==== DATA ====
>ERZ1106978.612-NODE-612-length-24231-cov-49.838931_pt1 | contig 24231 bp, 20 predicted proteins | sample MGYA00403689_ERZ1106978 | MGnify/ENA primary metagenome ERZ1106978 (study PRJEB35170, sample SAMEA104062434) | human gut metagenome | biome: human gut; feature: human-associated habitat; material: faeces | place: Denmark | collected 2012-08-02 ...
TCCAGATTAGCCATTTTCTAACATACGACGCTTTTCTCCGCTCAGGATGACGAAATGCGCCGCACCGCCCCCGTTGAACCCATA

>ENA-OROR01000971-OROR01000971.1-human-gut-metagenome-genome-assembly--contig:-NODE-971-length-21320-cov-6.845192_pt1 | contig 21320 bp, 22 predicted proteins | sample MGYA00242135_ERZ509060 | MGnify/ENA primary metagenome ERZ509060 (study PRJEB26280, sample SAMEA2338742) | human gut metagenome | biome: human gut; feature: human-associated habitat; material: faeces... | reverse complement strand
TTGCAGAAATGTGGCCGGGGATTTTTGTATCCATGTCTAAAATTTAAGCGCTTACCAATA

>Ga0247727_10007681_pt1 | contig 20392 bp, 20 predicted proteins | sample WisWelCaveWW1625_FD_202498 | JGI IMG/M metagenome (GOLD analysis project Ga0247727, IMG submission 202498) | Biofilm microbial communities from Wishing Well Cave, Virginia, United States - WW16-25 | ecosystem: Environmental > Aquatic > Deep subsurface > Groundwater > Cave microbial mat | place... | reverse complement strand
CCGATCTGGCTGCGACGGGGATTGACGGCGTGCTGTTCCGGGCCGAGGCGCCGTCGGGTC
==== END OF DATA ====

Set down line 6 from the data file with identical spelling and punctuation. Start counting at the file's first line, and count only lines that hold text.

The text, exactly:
CCGATCTGGCTGCGACGGGGATTGACGGCGTGCTGTTCCGGGCCGAGGCGCCGTCGGGTC